AbstractAimsNeck pain is frequent and many develop on-going neck pain after the initial onset. Studies on clinical neck pain suggested that altered axioscapular muscle activity may be an important factor in on-going neck pain. This study investigates the effect of bilateral experimental neck pain on axioscapular muscle activity during standardised resisted arm movements.Methods25 healthy participants were recruited for this single blinded cross-over study. Experimental pain was induced by bilateral injection of hypertonic saline into the splenius capitis muscle. Isotonic saline was used as a control. Pain intensity was recorded using an electronic visual analogue scale (VAS; 0-10 cm). Participants performed standardised arm movements, from a seated position, while wearing 1 kg wrist weights. Six arm abduction movements (30° to frontal plane, 3 per side) were performed to an angle of 140°. Each movement consisted of two 3 s phases (up/down) and was separated by a 6 s break, before moving the opposite arm. Surface electromyography (EMG) was recoded from 8 bilateral muscles. Recordings were done before, immediately after, and 5 min after the experimental pain. Root-mean-square (RMS) of the EMG signals were extracted for each muscle and averaged for the 3 trials. Data was compared between sides and no differences were identified after which data was pooled for further analysis.ResultsDuring the painful condition for the slow upward movement, a reduced RMS-EMG activity was found for the ipsilateral upper trapezius (P< 0.01). In addition, increased RMS-EMG was found bilaterally for the erector spinae muscle (P< 0.01).ConclusionBilateral experimental neck reorganise axioscapular and trunk muscle activity during resisted, slow upward movement. The results of this supports previous studies on neck pain patients suggesting neck pain is linked to axioscapular function and underpins the necessity to include the shoulder girdle in assessment and rehabilitation of neck pain patients.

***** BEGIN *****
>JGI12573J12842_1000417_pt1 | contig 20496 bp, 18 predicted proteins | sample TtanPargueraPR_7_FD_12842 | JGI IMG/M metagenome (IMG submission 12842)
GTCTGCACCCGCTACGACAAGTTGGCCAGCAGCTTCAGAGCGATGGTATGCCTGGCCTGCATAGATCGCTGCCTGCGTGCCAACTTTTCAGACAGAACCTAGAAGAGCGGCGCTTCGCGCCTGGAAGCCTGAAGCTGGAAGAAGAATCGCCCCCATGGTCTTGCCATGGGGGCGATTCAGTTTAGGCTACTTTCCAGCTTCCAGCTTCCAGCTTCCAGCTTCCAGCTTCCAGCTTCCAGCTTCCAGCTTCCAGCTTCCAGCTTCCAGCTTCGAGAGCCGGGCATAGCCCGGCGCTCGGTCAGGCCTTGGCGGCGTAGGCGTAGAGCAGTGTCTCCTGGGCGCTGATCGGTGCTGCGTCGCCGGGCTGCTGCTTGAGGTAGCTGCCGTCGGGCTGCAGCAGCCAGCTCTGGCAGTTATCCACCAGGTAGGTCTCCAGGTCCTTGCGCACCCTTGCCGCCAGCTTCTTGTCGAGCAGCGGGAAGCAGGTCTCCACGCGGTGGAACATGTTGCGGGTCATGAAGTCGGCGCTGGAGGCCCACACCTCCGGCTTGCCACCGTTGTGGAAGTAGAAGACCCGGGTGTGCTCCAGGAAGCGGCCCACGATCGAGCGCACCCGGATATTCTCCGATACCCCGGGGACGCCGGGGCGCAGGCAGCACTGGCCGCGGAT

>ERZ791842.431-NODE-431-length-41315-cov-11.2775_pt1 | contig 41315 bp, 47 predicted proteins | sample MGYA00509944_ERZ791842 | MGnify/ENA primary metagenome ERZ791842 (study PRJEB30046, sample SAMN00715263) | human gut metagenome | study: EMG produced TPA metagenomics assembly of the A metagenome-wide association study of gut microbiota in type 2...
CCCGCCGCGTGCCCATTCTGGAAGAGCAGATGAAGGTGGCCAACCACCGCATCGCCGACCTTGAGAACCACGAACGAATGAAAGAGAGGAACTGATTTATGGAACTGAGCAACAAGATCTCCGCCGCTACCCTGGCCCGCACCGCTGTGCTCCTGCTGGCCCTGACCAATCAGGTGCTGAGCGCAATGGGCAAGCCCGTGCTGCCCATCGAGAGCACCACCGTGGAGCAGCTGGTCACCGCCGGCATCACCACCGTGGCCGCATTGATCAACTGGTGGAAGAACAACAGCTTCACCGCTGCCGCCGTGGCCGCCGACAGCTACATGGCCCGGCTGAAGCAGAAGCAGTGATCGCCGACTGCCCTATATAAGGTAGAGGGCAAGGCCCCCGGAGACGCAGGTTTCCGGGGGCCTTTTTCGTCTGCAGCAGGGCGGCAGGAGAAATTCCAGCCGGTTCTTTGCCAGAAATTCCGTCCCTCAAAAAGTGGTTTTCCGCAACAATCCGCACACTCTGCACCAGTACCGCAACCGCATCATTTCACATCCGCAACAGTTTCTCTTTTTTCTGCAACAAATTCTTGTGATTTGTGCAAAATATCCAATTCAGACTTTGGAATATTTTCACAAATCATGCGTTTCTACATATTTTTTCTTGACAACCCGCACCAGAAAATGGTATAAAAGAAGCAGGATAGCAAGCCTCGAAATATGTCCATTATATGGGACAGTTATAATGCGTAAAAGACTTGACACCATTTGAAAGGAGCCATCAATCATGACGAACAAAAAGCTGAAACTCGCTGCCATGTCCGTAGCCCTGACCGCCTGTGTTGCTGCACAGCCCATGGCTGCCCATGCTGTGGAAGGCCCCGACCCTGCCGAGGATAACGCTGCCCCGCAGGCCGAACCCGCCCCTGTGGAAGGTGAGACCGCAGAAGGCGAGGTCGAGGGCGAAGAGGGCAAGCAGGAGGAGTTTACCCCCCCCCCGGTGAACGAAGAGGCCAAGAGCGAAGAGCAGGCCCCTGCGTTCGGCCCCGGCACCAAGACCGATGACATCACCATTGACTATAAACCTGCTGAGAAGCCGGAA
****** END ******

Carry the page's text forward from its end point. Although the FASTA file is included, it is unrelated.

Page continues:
Scandinavian Journal of Pain – de Gruyter
Published: Jul 1, 2016
It’s your single place to instantly
discover and read the research
that matters to you.
Enjoy affordable access to
over 18 million articles from more than
15,000 peer-reviewed journals.
All for just $49/month
Query the DeepDyve database, plus search all of PubMed and Google Scholar seamlessly
Save any article or search result from DeepDyve, PubMed, and Google Scholar... all in one place.
Get unlimited, online access to over 18 million full-text articles from more than 15,000 scientific journals.
Read from thousands of the leading scholarly journals from SpringerNature, Elsevier, Wiley-Blackwell, Oxford University Press and more.
All the latest content is available, no embargo periods.
“Hi guys, I cannot tell you how much I love this resource. Incredible. I really believe you've hit the nail on the head with this site in regards to solving the research-purchase issue.”Daniel C.
“Whoa! It’s like Spotify but for academic articles.”@Phil_Robichaud
“I must say, @deepdyve is a fabulous solution to the independent researcher's problem of #access to #information.”@deepthiw
“My last article couldn't be possible without the platform @deepdyve that makes journal papers cheaper.”@JoseServera